Heart Happy (cathy_edgett) wrote,
Heart Happy

One way to choose -

Maybe we should choose our candidates on how easy it it to rhyme their name, on how poetry can roll easily around in them, in rhythm and in feet.

Op-Ed Contributor

Name That Candidate

Published: June 15, 2006

MY excitement at the news that Senator Chris Dodd, Democrat of Connecticut, is considering a bid for president in 2008 is easy to explain: his name has enormous rhyming potential. We all have our own issues.

Rhyme is not my only one; I am also intensely interested in meter. I happen to be a deadline poet, responsible for commenting on the events of the day in verse. Someone in my position tends to see Ross Perot and John McCain as two peas in a pod — blessedly iambic candidates with nearly unlimited rhyming possibilities. During my 16 years in the deadline poetry game, though, we've had nobody with a name like Ross Perot or John McCain in the White House. I've had to deal with presidents whose names are an affront to rhyme and meter. Given the rhyming difficulties of Bill Clinton's name, in fact, I believe future historians will think of him as the "orange" of American presidents.

It's not as if a deadline poet has an easy lot to begin with. Obviously there are those constant deadlines. Without wanting to knock the competition, I might just point out that, say, the romantic poets — Wordsworth and that crowd — could mosey along the countryside for days without feeling any pressure at all to come up with a sunset they considered worth writing about.

Also, the pay is limited. Two years ago, it was revealed that National Review was paying its deadline poet, William H. von Dreele, precisely the same per poem as The Nation magazine pays me — $100. I was shaken by that news.

For years, I've referred to the editor who retained my services for the Nation as "the wily and parsimonious Victor S. Navasky," but I'd always thought that National Review's William F. Buckley Jr. was, whatever our political differences, a considerate and generous-hearted man. I could only conclude that society as a whole undervalues deadline poets. Given those burdens, the last thing we deserved was a second president whose name rhymes with almost nothing beyond "push" and "tush."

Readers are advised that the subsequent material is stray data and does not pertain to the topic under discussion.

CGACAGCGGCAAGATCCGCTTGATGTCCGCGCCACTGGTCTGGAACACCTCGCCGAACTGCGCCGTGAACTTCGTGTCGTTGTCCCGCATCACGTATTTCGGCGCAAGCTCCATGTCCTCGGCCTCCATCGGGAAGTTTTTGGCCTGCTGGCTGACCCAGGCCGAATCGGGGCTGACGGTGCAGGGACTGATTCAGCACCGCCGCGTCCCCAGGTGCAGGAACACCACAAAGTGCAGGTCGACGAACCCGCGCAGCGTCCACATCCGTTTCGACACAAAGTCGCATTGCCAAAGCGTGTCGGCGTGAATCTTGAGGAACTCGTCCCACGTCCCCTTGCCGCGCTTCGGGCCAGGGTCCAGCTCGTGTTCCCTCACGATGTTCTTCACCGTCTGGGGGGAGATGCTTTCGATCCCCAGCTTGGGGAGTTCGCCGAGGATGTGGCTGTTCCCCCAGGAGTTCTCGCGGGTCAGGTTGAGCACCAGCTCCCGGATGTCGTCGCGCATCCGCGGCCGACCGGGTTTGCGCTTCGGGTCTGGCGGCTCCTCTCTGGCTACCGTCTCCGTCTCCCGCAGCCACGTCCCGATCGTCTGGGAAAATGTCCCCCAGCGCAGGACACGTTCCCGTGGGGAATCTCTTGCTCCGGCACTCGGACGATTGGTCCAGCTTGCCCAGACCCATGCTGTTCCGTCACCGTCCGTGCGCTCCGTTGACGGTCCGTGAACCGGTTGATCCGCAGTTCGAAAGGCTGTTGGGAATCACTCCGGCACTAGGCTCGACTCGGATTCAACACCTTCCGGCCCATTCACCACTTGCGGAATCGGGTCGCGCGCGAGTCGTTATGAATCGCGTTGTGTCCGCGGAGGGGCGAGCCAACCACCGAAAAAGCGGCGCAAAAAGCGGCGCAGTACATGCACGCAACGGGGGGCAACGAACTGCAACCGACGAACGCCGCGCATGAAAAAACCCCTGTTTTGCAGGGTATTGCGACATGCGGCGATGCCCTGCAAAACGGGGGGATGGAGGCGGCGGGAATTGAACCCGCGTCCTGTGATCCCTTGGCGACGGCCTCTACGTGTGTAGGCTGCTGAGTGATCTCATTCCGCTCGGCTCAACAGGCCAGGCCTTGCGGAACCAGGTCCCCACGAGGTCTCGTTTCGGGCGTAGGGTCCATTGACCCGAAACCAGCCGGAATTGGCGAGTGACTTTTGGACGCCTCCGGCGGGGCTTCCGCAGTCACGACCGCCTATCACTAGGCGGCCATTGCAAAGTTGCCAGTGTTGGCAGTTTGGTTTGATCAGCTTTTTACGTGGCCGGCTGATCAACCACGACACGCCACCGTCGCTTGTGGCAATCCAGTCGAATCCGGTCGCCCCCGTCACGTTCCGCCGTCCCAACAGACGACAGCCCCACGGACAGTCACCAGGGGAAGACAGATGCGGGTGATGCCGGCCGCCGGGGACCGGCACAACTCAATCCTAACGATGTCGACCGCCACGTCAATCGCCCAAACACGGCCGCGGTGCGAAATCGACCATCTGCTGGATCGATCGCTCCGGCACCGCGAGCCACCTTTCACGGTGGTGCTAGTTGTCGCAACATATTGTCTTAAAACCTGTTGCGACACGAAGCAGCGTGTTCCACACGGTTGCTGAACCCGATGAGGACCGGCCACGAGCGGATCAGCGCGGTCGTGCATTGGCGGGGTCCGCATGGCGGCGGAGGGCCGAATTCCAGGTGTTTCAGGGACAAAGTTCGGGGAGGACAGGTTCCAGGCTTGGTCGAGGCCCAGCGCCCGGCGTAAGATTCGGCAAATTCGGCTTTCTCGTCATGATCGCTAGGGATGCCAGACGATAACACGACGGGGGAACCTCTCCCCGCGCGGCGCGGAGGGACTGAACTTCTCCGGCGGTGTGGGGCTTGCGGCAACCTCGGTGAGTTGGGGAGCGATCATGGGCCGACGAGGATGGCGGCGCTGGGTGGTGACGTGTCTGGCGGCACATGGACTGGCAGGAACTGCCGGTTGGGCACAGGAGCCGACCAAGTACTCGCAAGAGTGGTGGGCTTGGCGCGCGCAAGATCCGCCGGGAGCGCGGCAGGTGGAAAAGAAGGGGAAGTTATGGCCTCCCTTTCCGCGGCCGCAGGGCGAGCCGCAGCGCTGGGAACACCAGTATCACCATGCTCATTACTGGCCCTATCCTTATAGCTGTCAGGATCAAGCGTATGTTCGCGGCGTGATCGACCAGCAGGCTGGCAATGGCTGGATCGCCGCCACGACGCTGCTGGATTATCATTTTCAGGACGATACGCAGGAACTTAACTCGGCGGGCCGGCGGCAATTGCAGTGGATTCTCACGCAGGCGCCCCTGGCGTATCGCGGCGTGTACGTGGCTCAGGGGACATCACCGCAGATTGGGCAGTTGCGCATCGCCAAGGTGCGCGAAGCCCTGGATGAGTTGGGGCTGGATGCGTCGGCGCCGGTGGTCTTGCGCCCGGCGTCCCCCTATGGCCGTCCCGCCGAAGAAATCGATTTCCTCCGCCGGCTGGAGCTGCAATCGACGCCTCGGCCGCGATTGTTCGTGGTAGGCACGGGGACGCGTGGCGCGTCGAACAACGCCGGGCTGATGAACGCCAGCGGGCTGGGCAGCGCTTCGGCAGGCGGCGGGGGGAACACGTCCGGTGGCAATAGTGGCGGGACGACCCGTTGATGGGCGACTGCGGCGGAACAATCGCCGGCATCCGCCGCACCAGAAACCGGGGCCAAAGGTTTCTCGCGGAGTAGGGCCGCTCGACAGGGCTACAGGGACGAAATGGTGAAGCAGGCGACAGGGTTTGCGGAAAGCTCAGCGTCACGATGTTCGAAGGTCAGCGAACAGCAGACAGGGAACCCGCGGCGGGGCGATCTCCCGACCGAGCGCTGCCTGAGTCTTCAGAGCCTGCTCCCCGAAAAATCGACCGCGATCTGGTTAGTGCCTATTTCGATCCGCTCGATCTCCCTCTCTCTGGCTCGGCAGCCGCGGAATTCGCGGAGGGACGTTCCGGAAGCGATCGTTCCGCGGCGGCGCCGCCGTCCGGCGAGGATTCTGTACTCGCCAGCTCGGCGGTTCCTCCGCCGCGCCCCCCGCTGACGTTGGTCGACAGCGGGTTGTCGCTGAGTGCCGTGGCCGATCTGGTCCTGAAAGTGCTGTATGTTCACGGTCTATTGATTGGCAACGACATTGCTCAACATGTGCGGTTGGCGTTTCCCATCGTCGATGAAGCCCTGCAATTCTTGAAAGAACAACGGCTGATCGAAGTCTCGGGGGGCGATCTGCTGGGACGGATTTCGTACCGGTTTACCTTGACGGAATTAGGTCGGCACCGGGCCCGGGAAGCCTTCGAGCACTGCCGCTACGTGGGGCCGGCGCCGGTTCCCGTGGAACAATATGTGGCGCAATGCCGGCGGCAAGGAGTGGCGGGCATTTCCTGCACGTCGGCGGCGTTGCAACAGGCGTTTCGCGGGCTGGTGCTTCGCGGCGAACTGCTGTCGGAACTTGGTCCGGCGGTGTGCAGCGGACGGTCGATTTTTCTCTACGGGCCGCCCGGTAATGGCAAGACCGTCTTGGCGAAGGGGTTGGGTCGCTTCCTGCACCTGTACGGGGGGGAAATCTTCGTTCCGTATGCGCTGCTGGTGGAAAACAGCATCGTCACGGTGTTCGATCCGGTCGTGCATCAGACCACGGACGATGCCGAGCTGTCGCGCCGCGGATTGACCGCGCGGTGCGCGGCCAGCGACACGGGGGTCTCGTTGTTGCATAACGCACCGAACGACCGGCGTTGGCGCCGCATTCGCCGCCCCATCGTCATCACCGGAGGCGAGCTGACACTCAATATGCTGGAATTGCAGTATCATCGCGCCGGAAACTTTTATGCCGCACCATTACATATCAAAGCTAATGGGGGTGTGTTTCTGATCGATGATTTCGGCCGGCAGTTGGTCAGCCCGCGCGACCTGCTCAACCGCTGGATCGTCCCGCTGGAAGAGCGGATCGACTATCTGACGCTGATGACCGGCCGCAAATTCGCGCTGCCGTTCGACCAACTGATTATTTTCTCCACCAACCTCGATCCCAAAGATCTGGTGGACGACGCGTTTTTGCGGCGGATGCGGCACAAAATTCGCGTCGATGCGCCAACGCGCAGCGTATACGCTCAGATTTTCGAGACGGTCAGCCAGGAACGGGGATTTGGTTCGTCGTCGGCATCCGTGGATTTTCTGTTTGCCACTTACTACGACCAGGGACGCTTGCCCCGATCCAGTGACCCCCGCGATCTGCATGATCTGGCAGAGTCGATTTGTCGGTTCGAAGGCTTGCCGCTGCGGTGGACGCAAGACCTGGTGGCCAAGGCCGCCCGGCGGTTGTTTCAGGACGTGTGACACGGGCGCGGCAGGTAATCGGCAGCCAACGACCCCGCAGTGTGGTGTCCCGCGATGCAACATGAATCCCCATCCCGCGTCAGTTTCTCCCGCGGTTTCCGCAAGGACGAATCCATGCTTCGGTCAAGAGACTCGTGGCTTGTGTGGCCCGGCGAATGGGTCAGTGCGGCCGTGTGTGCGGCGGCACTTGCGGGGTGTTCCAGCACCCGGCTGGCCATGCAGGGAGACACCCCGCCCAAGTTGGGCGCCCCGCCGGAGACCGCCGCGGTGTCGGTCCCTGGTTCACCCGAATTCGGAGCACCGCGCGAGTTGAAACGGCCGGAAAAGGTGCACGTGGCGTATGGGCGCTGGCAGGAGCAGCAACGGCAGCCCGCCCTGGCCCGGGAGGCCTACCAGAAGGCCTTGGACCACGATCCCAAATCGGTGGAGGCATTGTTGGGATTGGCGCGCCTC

I don't want to appear unappreciative. At times George W. Bush has seemed interested in making my life easier. He must have known before the appointments were made, for instance, that Condoleezza Rice's name fits exactly into the meter of "The March of the Siamese Children" from "The King and I" ("Condoleezza Rice, who is cold as ice, is precise with her advice") and that Alberto Gonzales rhymes with "loyal über alles."

Still, as the names of potential 2008 presidential candidates begin to get tossed around, you can't blame us for looking forward to having someone in the Oval Office who is more compatible with our needs. That is why I groan every time the eminently rhymable Bill Frist shoots himself in the foot. That is why I keep trying to reassure myself that the Republican base would never permit the nomination of Rudolph Giuliani. That is why, in a conversation about the possibility that the governor of Massachusetts could enter the race, I might burst out, "To me, Romney is just another Clinton."

Reading about the renewed interest lately in Al Gore, whom I once referred to in a poem as "a man-like object," I have to admit that his name rhymes with more than "bore" and "snore." My worries about the Democrats go beyond the growing sense that their leading candidate is literally another Clinton. They have a tendency to thrust forward candidates whose names we can't even imagine at this point in the process; witness Jimmy Carter and Howard Dean.

In my more pessimistic contemplations of the 2008 campaign, I see myself telling some political operative that I've made my peace with the possibility that the Democrats, desperate for some charisma, could turn to Barack Obama — a man whose rhymes I long ago used up in trying to deal with Osama bin Laden.

"But Obama's not the only Illinois contender," the operative says. "There's also the governor."

"The governor?"

"The governor," he repeats. "Rod Blagojevich."


Calvin Trillin is the author, most recently, of "A Heckuva Job: More of the Bush Administration in Rhyme."


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